IEC 61850 is a communication standard for electrical substation automation systems. IEC 61850 is a part of the International Electrotechnical Commission’s (IEC) Technical Committee 57 (TC57) reference architecture for electric power systems. The abstract data models defined in IEC 61850 can be mapped to a number of protocols. Current mappings in the standard are to MMS (Manufacturing Message Specification), GOOSE (Generic Object Oriented Substation Event) and some others.
These protocols can run over TCP/IP networks or substation LANs using high speed switched Ethernet,
GOOSE is a controlled model mechanism in which any format of data (status, value) is grouped into a data set and transmitted within a time period of 4 milliseconds. GOOSE data is directly embedded into Ethernet data packets and works on the publisher-subscriber mechanism on multicast or broadcast MAC addresses. GOOSE messages are designed to be brand independent. Some vendors offer intelligent electronic devices (IED) that fully support IEC 61850 for a truly interoperable approach within the substation network without requiring vendor specific cables or algorithms. We have the capability of designing customized GOOSE simulators based on all the parameters of the GOOSE packets that need to be parameterized and some of our implementations provide the capability to change parameters like the device ID, App ID etc.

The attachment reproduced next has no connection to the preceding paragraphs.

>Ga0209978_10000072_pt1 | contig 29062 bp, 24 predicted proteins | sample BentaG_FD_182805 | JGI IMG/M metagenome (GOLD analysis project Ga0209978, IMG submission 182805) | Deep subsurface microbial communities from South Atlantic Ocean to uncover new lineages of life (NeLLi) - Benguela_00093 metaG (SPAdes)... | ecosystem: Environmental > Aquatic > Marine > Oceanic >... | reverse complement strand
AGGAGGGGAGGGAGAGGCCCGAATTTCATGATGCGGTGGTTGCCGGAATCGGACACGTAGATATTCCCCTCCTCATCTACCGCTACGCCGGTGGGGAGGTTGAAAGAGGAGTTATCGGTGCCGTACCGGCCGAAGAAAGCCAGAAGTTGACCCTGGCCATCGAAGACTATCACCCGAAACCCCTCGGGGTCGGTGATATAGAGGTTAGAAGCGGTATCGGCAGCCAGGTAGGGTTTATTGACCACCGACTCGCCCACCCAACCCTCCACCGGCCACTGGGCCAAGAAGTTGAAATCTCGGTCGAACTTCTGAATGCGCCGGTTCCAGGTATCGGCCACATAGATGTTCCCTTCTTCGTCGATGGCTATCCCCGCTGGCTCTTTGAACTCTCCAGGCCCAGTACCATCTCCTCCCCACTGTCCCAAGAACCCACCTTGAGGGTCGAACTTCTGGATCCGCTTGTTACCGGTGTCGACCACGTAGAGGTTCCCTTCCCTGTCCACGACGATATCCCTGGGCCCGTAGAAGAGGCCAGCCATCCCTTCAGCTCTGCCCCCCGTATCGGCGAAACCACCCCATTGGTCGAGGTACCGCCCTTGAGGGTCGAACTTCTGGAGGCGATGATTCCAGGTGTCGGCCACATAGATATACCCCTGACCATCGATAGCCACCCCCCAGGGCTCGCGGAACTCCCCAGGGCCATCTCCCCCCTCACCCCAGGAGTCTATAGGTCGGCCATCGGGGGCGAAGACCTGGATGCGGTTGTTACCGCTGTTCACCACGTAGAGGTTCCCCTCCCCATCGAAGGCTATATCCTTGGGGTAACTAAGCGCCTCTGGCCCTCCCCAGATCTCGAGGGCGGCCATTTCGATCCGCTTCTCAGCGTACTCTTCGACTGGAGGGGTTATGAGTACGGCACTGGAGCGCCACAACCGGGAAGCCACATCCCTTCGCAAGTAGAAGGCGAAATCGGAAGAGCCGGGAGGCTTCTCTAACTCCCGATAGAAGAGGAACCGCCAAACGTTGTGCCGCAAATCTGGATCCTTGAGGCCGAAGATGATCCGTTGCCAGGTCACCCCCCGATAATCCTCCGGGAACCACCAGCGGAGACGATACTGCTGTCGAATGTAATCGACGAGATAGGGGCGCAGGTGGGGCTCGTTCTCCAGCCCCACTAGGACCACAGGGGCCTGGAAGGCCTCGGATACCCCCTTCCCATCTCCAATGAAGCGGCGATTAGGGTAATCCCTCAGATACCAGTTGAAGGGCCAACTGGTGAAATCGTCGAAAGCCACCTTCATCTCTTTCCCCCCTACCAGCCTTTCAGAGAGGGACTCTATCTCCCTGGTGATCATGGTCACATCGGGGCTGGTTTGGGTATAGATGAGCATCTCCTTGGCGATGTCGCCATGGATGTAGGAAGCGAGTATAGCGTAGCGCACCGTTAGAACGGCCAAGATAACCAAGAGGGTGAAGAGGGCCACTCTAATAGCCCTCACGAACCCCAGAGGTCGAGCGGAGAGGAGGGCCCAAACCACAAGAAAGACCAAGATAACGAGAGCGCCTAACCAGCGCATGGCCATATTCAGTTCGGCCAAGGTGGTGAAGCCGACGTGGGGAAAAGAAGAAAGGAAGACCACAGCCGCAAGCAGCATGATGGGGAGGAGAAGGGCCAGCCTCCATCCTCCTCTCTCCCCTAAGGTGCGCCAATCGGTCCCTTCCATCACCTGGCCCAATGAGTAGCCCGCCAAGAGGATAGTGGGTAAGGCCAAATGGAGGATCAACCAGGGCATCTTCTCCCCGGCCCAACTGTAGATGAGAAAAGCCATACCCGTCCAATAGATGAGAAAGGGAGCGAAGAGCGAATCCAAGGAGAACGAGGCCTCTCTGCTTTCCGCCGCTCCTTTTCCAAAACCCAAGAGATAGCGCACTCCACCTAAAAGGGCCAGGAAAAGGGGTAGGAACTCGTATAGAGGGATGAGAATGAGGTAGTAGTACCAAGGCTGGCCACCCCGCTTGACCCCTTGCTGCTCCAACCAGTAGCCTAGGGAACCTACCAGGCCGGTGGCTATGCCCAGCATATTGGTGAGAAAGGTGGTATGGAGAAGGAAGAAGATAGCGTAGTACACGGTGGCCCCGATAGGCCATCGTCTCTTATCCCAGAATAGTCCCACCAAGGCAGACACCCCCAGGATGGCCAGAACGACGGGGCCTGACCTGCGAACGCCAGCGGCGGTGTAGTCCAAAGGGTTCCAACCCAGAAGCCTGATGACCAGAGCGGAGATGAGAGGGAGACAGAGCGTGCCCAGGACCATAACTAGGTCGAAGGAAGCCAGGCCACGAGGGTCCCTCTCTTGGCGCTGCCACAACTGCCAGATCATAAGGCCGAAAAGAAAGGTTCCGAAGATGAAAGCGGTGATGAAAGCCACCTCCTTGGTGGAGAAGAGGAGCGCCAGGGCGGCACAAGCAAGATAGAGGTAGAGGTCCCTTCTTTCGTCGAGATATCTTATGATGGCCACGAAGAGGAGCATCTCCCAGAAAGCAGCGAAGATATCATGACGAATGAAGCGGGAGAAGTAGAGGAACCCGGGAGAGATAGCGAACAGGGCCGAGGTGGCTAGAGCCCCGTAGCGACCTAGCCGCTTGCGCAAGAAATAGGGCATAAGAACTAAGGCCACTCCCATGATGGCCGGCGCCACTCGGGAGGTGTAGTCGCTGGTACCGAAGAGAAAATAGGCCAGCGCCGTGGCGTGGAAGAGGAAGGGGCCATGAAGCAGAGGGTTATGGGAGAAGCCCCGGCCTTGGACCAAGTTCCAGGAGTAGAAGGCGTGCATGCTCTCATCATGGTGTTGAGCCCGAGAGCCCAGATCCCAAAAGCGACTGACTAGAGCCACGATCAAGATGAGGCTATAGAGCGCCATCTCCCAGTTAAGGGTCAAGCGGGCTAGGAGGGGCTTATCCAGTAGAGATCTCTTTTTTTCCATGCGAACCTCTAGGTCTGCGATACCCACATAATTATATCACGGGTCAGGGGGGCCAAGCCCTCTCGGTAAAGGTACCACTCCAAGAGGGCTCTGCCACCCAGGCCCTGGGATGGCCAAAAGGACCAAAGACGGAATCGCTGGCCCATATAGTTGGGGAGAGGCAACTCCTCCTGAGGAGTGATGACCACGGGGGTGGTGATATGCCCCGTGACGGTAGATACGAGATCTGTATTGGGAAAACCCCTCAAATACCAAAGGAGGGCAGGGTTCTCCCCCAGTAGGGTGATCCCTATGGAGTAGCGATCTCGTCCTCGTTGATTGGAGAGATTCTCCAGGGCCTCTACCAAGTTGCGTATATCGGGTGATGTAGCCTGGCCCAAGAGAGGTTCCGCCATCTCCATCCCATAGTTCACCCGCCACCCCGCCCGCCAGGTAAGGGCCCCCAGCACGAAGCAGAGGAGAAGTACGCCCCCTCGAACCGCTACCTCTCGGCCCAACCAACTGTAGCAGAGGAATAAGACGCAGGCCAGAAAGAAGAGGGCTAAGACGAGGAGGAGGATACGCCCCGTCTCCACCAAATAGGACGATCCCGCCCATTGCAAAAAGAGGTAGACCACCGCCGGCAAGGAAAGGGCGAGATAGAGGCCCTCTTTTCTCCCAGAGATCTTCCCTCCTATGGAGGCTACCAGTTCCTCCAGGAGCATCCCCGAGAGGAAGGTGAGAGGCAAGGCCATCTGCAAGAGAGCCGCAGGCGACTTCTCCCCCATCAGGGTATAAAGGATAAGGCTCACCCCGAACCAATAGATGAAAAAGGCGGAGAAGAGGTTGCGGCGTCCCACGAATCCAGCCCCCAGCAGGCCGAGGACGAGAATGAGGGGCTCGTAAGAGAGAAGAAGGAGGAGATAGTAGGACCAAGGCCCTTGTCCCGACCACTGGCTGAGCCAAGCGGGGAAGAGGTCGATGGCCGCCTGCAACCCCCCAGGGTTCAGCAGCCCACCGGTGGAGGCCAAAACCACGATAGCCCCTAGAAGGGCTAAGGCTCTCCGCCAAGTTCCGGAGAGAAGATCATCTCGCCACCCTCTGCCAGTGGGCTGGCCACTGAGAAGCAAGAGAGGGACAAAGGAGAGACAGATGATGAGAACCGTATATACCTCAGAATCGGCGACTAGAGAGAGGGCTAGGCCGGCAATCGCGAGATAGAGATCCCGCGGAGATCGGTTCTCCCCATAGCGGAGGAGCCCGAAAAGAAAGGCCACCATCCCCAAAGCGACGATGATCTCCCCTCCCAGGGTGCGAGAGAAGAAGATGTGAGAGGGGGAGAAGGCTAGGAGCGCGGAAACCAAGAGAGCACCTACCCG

The C37.118 (Synchrophasor Protocol) is the IEEE standard for using synchrophasors in power systems. The standard defines synchronized phasor measurements used in electric power systems and provides a method to quantify measurements and tests to be sure that the measurements conform to the definition. It also defines the Total Vector Error (TVE) limits for measurement accuracy as well as a data communications protocol, including message formats for communicating this data in a real-time system. The SYNCHROPHASOR protocol provided support for both TCP and UDP. We provide support for this protocol while emulating the network as well.
DNP3 was a comprehensive effort to achieve open, standards-based Interoperability between substation computers, RTU’s(Remote Terminal Unit), IED’s (Intelligent Electronic Devices) and Master stations. Communication between Master , RTU’s and IED devices.Said to be Layer-2 Protocol. It is based on the standards of the International Electrotechnical Commission (IEC) Technical Committee 57, Working Group 03 who have been working on an OSI 3 layer “Enhanced Performance Architecture” (EPA) protocol standard for telecontrol applications. DNP3 is an open and public protocol. DNP3 is a protocol used to communicate from Point A to Point B using serial and IP communication over TCP and UDP. DNP3 was originally designed based on three layers of the OSI seven-layer model: application layer, data link layer, and physical layer.